The United States Treasury’s Office of Foreign Asset Control has appeared in the news again, but this time, with the sanction of Suex, a Prague-registered crypto company over illicit transactions with high-risk sources.
Yesterday, government officials disclosed in a release that the crypto exchange, Suex, has facilitated cashouts from scam operators, ransomware gangs, and BTC-e, a crypto exchange shut down years ago by the U.S. Department of Justice. The release also revealed no fewer than 25 wallet addresses belonging to the exchange.
The Suex investigation, which was Chainalysis-assisted, discovered that the exchange since 2018 has received over $160 million in Bitcoin from criminal gangs and high-risk sources. Among them are deposits from darknet markets, particularly the Russia-based Hydra, which is likely the largest of its kind in the globe.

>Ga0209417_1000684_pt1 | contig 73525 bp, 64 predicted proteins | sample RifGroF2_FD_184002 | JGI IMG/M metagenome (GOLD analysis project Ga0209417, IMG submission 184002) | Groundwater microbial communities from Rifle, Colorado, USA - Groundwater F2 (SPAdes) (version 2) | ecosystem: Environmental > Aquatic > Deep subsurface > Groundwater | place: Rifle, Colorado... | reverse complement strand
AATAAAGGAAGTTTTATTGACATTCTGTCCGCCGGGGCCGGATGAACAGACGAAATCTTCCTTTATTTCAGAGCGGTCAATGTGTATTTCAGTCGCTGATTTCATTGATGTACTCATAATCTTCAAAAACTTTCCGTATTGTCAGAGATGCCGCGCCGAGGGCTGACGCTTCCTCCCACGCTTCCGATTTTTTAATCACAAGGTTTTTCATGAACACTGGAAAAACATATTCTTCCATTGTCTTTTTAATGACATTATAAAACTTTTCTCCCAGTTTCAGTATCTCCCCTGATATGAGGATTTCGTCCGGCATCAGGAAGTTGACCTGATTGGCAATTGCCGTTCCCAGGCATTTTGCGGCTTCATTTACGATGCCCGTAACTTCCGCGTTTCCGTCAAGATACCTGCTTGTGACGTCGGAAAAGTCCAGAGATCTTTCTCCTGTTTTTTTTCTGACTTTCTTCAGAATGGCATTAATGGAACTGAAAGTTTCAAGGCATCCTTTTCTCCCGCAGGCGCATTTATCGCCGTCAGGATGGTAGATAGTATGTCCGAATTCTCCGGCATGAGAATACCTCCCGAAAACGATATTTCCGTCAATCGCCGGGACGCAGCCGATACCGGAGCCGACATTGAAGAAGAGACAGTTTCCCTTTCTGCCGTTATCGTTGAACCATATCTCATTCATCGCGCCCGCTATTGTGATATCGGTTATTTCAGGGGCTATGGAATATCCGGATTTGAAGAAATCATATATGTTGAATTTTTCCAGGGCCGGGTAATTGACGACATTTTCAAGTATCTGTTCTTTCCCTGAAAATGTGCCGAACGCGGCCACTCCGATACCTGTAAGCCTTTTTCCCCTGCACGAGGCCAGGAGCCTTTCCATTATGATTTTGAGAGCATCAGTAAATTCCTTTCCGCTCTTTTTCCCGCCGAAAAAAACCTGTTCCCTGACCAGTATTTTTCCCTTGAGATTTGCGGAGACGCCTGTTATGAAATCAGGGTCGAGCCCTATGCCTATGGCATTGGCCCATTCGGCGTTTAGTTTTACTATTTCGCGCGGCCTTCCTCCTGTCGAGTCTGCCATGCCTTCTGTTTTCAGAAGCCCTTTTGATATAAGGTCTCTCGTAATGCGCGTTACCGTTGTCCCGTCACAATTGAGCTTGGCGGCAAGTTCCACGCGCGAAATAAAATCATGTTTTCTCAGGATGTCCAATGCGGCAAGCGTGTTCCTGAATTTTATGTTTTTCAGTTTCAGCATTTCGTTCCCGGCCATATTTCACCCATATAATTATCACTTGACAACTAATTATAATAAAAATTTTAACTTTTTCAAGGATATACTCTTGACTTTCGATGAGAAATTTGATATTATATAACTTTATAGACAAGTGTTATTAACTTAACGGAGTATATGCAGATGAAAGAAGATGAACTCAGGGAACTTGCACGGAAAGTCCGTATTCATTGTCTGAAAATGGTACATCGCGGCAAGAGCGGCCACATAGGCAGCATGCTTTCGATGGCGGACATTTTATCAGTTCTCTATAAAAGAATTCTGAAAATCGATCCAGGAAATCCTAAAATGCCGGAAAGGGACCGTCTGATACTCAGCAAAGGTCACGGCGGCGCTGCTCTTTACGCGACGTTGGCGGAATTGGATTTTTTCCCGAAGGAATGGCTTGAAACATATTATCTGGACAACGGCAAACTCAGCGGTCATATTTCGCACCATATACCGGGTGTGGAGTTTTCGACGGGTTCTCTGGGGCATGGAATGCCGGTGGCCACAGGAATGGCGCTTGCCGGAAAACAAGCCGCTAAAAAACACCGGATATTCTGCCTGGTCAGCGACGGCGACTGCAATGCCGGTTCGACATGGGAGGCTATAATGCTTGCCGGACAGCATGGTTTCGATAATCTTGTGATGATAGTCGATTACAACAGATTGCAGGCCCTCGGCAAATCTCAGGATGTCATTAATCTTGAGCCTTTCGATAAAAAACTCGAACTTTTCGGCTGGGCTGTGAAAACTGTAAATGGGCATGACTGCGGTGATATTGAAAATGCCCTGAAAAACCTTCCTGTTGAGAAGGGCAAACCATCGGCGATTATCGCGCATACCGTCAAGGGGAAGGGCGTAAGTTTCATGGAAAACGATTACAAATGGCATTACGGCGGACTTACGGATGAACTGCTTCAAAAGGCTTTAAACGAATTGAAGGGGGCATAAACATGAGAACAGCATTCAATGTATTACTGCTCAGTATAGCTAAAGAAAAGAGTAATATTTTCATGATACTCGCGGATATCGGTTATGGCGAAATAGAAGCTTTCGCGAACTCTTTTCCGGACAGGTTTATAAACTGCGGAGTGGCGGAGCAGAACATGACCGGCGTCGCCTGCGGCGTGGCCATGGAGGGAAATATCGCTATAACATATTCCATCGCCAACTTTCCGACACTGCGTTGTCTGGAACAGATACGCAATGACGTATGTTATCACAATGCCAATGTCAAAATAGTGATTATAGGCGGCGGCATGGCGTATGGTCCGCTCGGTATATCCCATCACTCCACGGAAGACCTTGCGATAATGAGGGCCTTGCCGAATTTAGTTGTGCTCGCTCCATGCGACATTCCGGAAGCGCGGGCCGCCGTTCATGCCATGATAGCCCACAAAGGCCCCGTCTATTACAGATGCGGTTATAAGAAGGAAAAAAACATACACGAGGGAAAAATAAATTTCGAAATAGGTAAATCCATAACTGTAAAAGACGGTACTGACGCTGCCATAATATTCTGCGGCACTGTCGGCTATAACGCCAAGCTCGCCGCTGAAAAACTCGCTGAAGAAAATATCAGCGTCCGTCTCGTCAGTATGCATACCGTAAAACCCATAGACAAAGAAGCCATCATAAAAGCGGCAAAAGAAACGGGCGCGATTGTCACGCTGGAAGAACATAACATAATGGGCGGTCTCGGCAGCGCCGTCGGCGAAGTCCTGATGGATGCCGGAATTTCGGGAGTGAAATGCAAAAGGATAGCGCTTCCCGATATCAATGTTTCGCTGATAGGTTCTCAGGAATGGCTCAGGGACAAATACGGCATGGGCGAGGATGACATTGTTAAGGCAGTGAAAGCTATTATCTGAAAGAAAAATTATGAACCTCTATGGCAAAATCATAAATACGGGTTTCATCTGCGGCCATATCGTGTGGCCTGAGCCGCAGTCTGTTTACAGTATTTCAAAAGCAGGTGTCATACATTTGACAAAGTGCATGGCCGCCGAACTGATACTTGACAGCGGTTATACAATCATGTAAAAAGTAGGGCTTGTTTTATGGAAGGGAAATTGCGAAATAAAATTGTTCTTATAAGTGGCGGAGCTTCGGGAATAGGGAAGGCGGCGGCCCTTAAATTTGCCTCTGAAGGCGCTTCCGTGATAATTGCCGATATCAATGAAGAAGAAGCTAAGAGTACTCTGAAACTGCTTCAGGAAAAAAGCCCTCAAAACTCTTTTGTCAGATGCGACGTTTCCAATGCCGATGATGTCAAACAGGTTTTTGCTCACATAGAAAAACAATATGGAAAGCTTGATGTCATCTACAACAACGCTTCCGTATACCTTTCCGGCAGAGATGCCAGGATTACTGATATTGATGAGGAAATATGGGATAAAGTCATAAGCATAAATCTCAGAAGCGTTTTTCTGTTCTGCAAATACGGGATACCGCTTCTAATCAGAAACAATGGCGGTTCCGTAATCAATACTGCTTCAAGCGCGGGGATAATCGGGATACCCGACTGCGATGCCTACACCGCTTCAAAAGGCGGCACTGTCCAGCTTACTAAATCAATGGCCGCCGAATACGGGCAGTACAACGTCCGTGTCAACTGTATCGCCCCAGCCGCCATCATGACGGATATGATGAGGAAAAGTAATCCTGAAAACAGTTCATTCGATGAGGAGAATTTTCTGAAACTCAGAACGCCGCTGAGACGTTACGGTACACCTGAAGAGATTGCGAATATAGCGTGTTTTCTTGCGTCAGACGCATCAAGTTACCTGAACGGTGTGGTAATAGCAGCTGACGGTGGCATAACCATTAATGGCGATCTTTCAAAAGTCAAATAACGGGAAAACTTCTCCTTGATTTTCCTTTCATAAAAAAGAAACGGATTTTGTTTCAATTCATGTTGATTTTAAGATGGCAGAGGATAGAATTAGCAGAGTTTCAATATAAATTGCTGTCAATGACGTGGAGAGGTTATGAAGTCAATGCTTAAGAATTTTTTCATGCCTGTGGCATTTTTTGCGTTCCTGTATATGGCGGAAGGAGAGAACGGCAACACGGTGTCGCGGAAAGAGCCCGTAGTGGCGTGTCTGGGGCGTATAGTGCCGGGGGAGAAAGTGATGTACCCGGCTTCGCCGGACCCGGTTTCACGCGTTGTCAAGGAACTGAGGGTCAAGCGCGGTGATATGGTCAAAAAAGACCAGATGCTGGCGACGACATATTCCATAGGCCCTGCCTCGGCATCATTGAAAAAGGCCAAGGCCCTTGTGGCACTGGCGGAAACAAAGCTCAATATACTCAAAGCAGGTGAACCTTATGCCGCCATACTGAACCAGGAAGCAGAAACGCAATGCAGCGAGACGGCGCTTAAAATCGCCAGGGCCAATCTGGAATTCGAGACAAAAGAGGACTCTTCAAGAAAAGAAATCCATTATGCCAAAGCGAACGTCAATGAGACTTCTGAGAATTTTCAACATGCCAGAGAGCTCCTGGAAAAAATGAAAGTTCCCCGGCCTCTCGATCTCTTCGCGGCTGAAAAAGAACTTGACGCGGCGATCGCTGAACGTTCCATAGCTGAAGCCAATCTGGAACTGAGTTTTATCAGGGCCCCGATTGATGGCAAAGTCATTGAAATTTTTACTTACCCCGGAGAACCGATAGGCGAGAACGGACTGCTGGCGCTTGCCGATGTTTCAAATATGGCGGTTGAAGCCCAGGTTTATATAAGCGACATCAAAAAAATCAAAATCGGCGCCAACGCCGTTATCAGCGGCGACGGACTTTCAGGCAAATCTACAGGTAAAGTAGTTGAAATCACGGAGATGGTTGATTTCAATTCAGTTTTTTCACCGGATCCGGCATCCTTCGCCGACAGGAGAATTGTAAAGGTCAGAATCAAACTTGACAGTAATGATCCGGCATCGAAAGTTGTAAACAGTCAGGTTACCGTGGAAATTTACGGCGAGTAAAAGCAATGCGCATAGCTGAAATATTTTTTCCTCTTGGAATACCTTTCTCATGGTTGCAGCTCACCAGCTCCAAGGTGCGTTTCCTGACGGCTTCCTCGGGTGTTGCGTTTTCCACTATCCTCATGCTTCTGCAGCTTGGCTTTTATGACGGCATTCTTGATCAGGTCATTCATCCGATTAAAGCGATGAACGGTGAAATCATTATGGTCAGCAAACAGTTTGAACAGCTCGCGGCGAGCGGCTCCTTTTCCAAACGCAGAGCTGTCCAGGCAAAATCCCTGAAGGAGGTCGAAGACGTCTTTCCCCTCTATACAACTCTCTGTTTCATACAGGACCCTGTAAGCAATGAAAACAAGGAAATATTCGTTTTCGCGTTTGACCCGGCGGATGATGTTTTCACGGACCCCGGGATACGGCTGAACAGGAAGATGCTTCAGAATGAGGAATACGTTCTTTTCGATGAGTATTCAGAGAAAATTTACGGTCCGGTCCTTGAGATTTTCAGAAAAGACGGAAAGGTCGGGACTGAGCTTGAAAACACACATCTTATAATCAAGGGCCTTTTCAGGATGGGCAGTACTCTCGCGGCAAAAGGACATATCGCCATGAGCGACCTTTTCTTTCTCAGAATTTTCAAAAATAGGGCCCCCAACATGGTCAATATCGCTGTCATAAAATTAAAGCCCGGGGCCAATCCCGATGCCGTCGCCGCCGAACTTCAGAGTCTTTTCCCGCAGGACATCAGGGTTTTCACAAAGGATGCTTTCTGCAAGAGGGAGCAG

While speaking to newsmen, Gurvais Grigg of Chainalysis said, “The way to disrupt ransomware is by going after the ransomware supply chain.” He added that “We’ve been looking at Suex for a while, but it takes time for entities like Treasury and OFAC to make their business case.”
Ransomware has become one of the major political issues in the U.S, especially after its high-profile attacks on the country’s infrastructure. Recall it played an active role in a June summit between the U.S and Russian president. Biden administration recently ordered a major investigation into ransomware attacks on JBS, a major meat supplier.
Interestingly, the increase in ransomware activities within the public has been profitable for blockchain analytic firms like Chainalysis who specializes in tracking crypto transactions.